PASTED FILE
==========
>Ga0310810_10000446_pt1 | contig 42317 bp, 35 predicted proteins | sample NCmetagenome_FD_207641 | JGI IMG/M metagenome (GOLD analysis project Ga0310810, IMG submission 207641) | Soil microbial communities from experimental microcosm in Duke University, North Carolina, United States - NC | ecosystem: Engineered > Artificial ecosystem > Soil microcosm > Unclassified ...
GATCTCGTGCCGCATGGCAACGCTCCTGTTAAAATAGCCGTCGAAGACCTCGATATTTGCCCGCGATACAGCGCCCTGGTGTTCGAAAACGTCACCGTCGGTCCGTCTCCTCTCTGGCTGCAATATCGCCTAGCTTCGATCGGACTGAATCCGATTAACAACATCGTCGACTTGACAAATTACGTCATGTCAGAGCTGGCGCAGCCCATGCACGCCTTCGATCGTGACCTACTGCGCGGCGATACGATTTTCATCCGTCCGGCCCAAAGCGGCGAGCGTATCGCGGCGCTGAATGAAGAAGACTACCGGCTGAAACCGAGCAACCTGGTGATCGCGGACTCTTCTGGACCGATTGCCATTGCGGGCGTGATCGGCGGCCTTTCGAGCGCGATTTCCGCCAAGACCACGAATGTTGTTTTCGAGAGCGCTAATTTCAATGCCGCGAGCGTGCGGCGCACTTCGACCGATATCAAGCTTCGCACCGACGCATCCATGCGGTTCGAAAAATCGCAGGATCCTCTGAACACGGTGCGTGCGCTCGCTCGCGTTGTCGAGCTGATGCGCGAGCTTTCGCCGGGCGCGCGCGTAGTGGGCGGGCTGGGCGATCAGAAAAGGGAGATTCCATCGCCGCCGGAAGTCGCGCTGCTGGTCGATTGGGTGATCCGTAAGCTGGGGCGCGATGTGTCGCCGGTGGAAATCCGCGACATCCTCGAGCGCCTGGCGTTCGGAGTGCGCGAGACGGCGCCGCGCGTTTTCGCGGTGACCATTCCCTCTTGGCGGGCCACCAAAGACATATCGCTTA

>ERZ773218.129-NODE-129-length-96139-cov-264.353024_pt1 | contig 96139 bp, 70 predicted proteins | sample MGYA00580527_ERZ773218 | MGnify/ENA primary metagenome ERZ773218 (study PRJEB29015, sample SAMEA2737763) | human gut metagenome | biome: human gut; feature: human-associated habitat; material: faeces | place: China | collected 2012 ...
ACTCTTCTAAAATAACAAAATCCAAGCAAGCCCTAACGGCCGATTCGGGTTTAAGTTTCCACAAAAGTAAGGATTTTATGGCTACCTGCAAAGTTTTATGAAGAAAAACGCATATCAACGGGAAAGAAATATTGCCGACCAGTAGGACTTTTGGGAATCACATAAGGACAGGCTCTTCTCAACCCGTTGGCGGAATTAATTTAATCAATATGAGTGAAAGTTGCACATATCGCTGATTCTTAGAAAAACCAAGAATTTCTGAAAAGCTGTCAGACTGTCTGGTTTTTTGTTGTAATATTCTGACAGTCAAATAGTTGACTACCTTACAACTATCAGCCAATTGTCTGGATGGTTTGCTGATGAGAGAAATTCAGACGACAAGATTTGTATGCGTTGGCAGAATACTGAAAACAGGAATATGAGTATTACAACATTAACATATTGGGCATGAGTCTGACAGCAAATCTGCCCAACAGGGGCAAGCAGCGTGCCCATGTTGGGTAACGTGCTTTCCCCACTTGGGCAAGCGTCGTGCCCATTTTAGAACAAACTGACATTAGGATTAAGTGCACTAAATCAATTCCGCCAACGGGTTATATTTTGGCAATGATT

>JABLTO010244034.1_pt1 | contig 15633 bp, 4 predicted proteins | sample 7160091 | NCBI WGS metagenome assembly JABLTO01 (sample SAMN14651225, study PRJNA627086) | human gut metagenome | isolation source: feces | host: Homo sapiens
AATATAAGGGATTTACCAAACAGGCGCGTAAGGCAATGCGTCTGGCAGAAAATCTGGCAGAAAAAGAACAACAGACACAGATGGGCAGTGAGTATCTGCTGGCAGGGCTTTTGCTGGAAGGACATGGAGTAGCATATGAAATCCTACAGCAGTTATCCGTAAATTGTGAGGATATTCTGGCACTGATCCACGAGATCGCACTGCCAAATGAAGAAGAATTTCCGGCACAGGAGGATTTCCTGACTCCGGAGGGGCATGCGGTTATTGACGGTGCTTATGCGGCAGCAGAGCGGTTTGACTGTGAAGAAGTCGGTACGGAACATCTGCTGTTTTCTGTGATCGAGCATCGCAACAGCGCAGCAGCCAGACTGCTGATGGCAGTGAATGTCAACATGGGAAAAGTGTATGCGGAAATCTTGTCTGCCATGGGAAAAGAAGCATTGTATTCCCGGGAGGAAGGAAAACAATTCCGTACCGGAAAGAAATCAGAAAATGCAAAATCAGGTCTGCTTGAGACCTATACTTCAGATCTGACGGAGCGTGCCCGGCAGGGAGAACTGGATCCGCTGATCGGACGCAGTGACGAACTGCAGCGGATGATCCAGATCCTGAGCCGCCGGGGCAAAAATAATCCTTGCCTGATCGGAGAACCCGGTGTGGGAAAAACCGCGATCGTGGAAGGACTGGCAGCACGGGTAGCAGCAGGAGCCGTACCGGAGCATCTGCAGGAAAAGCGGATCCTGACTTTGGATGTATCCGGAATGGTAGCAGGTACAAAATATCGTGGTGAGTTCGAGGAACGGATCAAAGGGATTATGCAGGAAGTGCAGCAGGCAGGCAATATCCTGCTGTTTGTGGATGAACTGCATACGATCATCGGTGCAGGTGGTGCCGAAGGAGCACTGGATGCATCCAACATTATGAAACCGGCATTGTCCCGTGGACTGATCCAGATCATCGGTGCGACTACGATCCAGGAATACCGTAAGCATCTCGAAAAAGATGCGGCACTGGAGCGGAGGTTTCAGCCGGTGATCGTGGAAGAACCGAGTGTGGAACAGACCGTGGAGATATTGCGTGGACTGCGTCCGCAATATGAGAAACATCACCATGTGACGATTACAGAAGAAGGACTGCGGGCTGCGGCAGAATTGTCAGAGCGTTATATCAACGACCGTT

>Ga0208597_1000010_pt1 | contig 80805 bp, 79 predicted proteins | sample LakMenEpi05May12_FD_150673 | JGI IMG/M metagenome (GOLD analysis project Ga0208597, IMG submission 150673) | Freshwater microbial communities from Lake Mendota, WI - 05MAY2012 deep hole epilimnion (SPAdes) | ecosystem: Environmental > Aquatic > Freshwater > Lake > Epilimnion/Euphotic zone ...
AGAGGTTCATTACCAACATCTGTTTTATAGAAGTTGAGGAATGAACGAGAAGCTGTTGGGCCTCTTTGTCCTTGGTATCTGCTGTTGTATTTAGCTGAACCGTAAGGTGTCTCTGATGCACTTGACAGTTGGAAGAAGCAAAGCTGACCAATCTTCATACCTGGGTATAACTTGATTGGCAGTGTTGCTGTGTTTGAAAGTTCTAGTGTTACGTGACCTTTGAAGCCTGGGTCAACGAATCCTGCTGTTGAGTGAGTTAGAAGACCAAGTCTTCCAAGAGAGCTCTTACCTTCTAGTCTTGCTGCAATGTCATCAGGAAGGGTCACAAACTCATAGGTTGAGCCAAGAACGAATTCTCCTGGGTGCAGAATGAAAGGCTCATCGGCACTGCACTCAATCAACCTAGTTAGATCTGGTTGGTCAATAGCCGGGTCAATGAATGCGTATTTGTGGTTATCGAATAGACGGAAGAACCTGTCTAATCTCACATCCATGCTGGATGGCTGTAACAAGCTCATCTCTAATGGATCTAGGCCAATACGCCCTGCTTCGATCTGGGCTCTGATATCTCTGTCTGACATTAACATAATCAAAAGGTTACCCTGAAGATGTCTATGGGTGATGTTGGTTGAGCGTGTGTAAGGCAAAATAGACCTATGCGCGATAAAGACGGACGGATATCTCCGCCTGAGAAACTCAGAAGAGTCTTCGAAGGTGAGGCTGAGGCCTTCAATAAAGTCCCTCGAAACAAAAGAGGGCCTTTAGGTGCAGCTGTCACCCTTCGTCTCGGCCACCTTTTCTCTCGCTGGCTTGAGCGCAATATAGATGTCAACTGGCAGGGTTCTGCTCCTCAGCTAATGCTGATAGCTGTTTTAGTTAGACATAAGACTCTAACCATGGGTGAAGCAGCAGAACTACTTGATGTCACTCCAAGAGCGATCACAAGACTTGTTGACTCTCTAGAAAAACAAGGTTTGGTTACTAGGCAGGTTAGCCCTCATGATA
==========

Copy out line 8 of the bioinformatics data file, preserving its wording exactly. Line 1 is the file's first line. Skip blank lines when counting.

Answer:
AGAGGTTCATTACCAACATCTGTTTTATAGAAGTTGAGGAATGAACGAGAAGCTGTTGGGCCTCTTTGTCCTTGGTATCTGCTGTTGTATTTAGCTGAACCGTAAGGTGTCTCTGATGCACTTGACAGTTGGAAGAAGCAAAGCTGACCAATCTTCATACCTGGGTATAACTTGATTGGCAGTGTTGCTGTGTTTGAAAGTTCTAGTGTTACGTGACCTTTGAAGCCTGGGTCAACGAATCCTGCTGTTGAGTGAGTTAGAAGACCAAGTCTTCCAAGAGAGCTCTTACCTTCTAGTCTTGCTGCAATGTCATCAGGAAGGGTCACAAACTCATAGGTTGAGCCAAGAACGAATTCTCCTGGGTGCAGAATGAAAGGCTCATCGGCACTGCACTCAATCAACCTAGTTAGATCTGGTTGGTCAATAGCCGGGTCAATGAATGCGTATTTGTGGTTATCGAATAGACGGAAGAACCTGTCTAATCTCACATCCATGCTGGATGGCTGTAACAAGCTCATCTCTAATGGATCTAGGCCAATACGCCCTGCTTCGATCTGGGCTCTGATATCTCTGTCTGACATTAACATAATCAAAAGGTTACCCTGAAGATGTCTATGGGTGATGTTGGTTGAGCGTGTGTAAGGCAAAATAGACCTATGCGCGATAAAGACGGACGGATATCTCCGCCTGAGAAACTCAGAAGAGTCTTCGAAGGTGAGGCTGAGGCCTTCAATAAAGTCCCTCGAAACAAAAGAGGGCCTTTAGGTGCAGCTGTCACCCTTCGTCTCGGCCACCTTTTCTCTCGCTGGCTTGAGCGCAATATAGATGTCAACTGGCAGGGTTCTGCTCCTCAGCTAATGCTGATAGCTGTTTTAGTTAGACATAAGACTCTAACCATGGGTGAAGCAGCAGAACTACTTGATGTCACTCCAAGAGCGATCACAAGACTTGTTGACTCTCTAGAAAAACAAGGTTTGGTTACTAGGCAGGTTAGCCCTCATGATA